SummaryRead the full fact sheet
- When you go to hospital, it is important to tell your doctor or nurse about all the medication you take.
- Medication includes prescription and non-prescription (over-the-counter) medication, supplements (vitamins) and natural medicines (for example, herbs).
- If you take regular medication at home, bring it with you to hospital.
- During a hospital stay, your doctor will prescribe your medication for you and it will be given to you by your nurses.
- In hospital, do not take any medicine unless it has been prescribed for you and given to you by hospital staff.
When you go to hospital, it is important to tell your doctor or nurse about all the medication you take, including prescription and non-prescription (over-the-counter) medication, supplements (vitamins) and natural medicines (for example, herbs). Staff need to know what medication you take, because it can affect your health and care in hospital.
People take regular medication for many reasons. Often, as a person gets older, they may take multiple medications on a daily basis. Many admissions to hospital can be related to medication. As a normal part of medication management, talk to your doctor to make sure that each medication you take does not interact with any others you are taking. During a stay in hospital, this is just as important.
Taking medication in hospital
In hospital, it’s important to let the staff know when you take your medication. This is so the hospital staff can keep track of what and how much medication you take.
Your medication can come from numerous sources, such as:
- different doctors and hospitals
- self-prescribed, over-the-counter
- medication for other conditions.
If you take regular medication at home, bring your medication to hospital, or have a family member or carer bring it from home. Give it all to your nurse or doctor to keep safe while you are in hospital.
Taking a lot of different medication increases the risk of side effects. Some types of medication can be harmful if they are taken together. In some cases, falls, confusion and incontinence can be caused by medication.
Tell hospital staff if you feel:
- confused or ‘can’t think clearly’
- unsteady while walking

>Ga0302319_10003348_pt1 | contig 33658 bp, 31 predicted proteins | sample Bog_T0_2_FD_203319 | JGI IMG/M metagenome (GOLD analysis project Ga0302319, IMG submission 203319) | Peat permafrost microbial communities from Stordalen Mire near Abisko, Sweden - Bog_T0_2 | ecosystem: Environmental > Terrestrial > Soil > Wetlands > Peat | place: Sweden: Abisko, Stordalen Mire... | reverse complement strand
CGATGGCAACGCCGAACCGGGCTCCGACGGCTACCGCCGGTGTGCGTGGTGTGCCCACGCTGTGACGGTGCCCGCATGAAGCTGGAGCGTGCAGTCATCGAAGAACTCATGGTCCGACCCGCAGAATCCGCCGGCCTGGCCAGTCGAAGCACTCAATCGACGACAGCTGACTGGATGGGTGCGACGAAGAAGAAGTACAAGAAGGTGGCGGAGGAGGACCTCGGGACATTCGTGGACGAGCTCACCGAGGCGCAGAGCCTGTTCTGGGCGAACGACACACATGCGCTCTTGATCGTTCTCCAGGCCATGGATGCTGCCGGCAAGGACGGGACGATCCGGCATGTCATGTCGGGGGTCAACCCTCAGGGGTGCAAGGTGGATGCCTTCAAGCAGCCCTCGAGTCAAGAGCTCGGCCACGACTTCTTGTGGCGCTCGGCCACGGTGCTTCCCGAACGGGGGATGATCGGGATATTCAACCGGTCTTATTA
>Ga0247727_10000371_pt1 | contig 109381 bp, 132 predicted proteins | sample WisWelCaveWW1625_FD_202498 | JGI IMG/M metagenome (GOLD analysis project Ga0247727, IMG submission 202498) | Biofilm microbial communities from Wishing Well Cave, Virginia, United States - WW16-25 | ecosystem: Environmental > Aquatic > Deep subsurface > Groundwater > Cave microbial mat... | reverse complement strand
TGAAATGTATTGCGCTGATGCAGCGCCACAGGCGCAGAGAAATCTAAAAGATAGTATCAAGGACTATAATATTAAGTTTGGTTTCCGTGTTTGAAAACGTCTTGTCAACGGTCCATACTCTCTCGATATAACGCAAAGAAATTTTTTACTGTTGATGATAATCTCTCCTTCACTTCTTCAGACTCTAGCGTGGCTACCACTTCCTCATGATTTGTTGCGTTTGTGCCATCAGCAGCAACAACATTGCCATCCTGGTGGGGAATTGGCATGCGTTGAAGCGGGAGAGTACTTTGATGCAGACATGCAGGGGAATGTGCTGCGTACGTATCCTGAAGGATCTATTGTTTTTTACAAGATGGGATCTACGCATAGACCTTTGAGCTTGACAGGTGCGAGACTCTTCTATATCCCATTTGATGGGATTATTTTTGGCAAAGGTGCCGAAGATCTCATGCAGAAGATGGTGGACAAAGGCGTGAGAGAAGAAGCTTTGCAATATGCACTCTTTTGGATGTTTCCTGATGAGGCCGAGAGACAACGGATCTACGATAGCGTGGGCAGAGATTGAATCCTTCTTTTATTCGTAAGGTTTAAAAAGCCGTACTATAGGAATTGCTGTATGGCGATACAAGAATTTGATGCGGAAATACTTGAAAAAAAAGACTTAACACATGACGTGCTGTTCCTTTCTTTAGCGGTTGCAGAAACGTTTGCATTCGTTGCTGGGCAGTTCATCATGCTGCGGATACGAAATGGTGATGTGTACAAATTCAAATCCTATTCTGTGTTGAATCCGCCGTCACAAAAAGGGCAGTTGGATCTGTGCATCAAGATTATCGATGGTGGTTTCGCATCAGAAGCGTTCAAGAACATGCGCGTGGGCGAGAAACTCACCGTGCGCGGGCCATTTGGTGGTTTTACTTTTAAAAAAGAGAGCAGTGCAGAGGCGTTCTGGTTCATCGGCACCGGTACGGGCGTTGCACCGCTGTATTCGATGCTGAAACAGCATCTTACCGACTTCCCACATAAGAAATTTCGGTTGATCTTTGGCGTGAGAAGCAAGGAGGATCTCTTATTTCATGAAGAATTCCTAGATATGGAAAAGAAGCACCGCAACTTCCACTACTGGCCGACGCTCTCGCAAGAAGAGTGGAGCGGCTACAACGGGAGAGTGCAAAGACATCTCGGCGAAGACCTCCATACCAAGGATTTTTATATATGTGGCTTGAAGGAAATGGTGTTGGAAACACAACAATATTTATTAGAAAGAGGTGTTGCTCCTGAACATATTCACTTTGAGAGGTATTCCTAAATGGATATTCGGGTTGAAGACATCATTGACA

- unwell or in pain.
If hospital staff know what medication you are taking, and when you have taken it, they can make sure your medication is managed and limit the risk of side effects.
Managing your medication in hospital
Always carry an up-to-date list of your current medications (the name of the medication, the dose, and when and why you are taking it). Give this list to your nurse or doctor.
Always ask your doctor or nurse about your medication. Questions to ask include:
- why your medication has been changed (if it has)
- what a new medicine is for, and if it is necessary
- what medication you need to take and how much
- why you are taking the medication.
You may be told to stop taking a medication. If this is the case, always ask why it is being stopped. Sometimes, this is because it is not necessary anymore or because it may do you more harm than good. It can often be better for you to take less medication.
What you need to know about your medication before you leave hospital
When you leave hospital, make sure you get:
- written information about your medication and any changes made
- an accurate and updated list of your medication – take this list with you when you see your doctor or other health professional.
It is important that you tell your doctor or nurse if you think you might need help taking any of your medications at home.
When you go home, tell your local doctor, pharmacist and any other health professionals you deal with about any medication changes that were made in hospital.